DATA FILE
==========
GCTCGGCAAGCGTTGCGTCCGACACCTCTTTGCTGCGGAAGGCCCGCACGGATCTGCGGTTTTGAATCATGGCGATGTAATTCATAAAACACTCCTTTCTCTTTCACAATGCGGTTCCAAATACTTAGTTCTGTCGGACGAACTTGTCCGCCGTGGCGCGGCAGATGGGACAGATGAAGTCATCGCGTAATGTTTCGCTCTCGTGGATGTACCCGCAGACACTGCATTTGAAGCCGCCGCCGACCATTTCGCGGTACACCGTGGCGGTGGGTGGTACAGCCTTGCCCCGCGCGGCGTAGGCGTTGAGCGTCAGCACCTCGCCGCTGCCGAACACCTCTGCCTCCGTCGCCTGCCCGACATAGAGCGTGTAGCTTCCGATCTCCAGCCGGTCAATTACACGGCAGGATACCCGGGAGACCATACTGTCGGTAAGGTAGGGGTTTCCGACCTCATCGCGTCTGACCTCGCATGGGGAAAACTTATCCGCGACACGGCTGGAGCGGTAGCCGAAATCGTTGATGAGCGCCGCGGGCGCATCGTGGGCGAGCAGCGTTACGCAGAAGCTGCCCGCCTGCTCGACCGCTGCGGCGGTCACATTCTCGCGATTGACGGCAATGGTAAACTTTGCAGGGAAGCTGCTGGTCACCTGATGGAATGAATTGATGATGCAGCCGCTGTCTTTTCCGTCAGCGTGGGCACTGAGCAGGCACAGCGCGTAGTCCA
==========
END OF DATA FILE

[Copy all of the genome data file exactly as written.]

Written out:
GCTCGGCAAGCGTTGCGTCCGACACCTCTTTGCTGCGGAAGGCCCGCACGGATCTGCGGTTTTGAATCATGGCGATGTAATTCATAAAACACTCCTTTCTCTTTCACAATGCGGTTCCAAATACTTAGTTCTGTCGGACGAACTTGTCCGCCGTGGCGCGGCAGATGGGACAGATGAAGTCATCGCGTAATGTTTCGCTCTCGTGGATGTACCCGCAGACACTGCATTTGAAGCCGCCGCCGACCATTTCGCGGTACACCGTGGCGGTGGGTGGTACAGCCTTGCCCCGCGCGGCGTAGGCGTTGAGCGTCAGCACCTCGCCGCTGCCGAACACCTCTGCCTCCGTCGCCTGCCCGACATAGAGCGTGTAGCTTCCGATCTCCAGCCGGTCAATTACACGGCAGGATACCCGGGAGACCATACTGTCGGTAAGGTAGGGGTTTCCGACCTCATCGCGTCTGACCTCGCATGGGGAAAACTTATCCGCGACACGGCTGGAGCGGTAGCCGAAATCGTTGATGAGCGCCGCGGGCGCATCGTGGGCGAGCAGCGTTACGCAGAAGCTGCCCGCCTGCTCGACCGCTGCGGCGGTCACATTCTCGCGATTGACGGCAATGGTAAACTTTGCAGGGAAGCTGCTGGTCACCTGATGGAATGAATTGATGATGCAGCCGCTGTCTTTTCCGTCAGCGTGGGCACTGAGCAGGCACAGCGCGTAGTCCA